In LIC, having dependable CAS assets allows ground forces to operate with reduced indigenous firepower since they rely on airpower to supply fires previously provided by Army artillery. It also allows ground commanders to deploy a larger percentage of ground forces with a reduced reserve force.2 CAS assets overhead serve as a deterrent to enemy ground attack—that is, a ground convoy covered by visible air assets is much less likely to be attacked than one which is not.3 In Afghanistan this has led to a significant increase in demand for ground-convoy escort, with some commanders refusing to depart from safe houses until airpower arrives overhead.4
Even when ground forces do not require the presence of firepower, CAS assets can provide them with important support. Airmen can perform route reconnaissance for convoys, search named areas of interest for enemy activity, and conduct searches for missing friendly vehicles. Further, they can provide a line-of-sight relay between Army tactical operations centers and their deployed ground forces for critical updates.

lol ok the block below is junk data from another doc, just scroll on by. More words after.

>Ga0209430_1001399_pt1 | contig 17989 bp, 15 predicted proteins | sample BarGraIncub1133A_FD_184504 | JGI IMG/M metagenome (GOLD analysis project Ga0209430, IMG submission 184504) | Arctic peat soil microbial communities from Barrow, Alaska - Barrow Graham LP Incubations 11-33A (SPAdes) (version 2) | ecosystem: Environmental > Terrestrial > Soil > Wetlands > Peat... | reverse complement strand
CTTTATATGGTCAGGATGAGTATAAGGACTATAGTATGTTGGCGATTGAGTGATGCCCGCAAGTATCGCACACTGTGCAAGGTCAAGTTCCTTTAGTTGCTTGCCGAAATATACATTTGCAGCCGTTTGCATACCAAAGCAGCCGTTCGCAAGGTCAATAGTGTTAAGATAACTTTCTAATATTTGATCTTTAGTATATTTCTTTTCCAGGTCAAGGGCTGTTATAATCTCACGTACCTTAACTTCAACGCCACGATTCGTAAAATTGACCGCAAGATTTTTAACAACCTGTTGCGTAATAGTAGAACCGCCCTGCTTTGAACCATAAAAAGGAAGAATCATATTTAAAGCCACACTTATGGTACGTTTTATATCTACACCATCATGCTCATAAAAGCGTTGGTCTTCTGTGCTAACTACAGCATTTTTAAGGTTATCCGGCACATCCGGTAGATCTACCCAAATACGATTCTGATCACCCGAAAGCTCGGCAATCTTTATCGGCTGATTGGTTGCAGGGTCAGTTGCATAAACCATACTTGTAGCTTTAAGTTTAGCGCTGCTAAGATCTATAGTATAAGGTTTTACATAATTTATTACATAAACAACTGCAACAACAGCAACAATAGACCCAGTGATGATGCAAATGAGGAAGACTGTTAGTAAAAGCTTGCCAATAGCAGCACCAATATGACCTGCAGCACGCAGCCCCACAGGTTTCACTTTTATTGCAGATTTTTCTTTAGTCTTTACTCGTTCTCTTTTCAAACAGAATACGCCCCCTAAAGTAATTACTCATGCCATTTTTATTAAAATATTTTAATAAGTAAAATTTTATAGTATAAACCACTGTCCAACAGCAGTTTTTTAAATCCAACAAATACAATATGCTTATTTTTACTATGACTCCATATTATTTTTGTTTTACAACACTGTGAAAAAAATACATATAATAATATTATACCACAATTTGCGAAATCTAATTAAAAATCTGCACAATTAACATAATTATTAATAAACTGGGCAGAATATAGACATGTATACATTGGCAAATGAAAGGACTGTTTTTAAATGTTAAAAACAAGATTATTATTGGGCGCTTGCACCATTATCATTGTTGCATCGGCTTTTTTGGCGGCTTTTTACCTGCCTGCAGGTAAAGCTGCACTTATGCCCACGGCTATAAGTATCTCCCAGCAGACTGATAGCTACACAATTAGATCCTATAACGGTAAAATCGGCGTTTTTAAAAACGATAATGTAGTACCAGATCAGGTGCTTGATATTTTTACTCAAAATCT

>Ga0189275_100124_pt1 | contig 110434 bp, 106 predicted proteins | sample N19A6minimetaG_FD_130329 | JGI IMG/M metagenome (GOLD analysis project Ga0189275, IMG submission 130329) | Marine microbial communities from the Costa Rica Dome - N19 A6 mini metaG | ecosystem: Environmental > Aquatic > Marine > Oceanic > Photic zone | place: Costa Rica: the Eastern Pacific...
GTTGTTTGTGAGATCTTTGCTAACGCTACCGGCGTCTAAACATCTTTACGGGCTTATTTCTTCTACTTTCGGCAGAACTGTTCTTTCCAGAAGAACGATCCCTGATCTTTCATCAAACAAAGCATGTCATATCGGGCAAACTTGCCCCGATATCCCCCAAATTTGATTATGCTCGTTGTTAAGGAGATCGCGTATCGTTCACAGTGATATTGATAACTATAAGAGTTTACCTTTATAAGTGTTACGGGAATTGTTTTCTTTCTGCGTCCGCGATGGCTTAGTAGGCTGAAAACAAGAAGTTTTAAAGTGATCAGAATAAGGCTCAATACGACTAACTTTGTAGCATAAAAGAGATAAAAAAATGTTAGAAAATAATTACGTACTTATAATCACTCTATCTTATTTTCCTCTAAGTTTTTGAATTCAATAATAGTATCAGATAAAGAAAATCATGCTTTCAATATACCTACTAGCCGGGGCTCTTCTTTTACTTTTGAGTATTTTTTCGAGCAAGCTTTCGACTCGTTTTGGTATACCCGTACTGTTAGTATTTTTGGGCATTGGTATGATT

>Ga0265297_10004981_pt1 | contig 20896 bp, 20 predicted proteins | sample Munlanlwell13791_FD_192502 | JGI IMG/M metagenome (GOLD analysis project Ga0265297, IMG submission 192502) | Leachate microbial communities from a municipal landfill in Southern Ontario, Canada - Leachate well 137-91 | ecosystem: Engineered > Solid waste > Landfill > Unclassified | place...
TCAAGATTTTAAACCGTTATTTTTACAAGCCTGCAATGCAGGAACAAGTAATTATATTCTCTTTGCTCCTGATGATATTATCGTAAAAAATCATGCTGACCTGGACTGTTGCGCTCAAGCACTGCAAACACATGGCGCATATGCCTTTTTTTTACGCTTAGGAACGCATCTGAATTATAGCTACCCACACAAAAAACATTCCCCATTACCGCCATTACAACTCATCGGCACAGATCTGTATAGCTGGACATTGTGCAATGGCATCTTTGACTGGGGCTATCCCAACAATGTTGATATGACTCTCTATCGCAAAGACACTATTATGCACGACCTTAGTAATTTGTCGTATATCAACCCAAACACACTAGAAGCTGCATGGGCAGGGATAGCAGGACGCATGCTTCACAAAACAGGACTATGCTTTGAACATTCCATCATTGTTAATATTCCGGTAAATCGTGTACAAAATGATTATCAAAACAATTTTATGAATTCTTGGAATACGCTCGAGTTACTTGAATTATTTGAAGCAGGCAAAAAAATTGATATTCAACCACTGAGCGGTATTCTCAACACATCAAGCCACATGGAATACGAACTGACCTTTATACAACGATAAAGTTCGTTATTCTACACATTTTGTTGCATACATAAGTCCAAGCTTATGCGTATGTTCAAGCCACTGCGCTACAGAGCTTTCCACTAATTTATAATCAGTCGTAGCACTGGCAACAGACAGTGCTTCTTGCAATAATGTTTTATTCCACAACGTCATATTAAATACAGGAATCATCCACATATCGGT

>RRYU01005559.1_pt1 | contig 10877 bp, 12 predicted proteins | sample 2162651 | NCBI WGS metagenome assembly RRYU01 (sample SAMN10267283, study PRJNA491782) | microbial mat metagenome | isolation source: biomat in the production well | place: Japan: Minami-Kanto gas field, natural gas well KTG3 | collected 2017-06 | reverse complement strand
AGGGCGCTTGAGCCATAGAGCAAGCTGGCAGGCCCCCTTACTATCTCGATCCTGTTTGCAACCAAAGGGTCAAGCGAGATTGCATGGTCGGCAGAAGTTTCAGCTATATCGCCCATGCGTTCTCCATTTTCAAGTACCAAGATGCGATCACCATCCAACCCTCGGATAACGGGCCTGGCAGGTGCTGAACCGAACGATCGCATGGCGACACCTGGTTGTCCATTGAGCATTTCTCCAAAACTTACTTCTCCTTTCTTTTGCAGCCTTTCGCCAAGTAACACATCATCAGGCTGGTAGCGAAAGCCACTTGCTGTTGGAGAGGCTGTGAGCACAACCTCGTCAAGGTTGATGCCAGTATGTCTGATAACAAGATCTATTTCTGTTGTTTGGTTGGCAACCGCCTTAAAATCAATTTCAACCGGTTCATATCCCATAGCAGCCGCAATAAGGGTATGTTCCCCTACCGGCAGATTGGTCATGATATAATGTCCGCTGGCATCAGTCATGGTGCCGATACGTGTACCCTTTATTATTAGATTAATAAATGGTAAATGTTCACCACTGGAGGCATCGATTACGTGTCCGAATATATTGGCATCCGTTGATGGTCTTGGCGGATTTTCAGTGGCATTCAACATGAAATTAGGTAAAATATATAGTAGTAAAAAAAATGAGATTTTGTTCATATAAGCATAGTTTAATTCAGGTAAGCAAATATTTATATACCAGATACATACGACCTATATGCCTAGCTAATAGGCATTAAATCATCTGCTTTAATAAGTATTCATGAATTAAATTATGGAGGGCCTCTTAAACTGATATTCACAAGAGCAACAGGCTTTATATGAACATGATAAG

CAS is a critical element of ongoing LIC operations. However, CAS as written in joint doctrine addresses conventional operations while neglecting the significant challenges encountered in LIC. According to JP 3-09.3, “CAS provides firepower in offensive and defensive operations to destroy, disrupt, suppress, fix, harass, neutralize, or delay enemy forces.”5 To this end, JP 3-09.3 describes how to organize, plan, prepare, request, and execute CAS missions. The publication tacitly assumes the presence of hostile targets subject to engagement from the air. This, however, is not usually the case in LIC operations.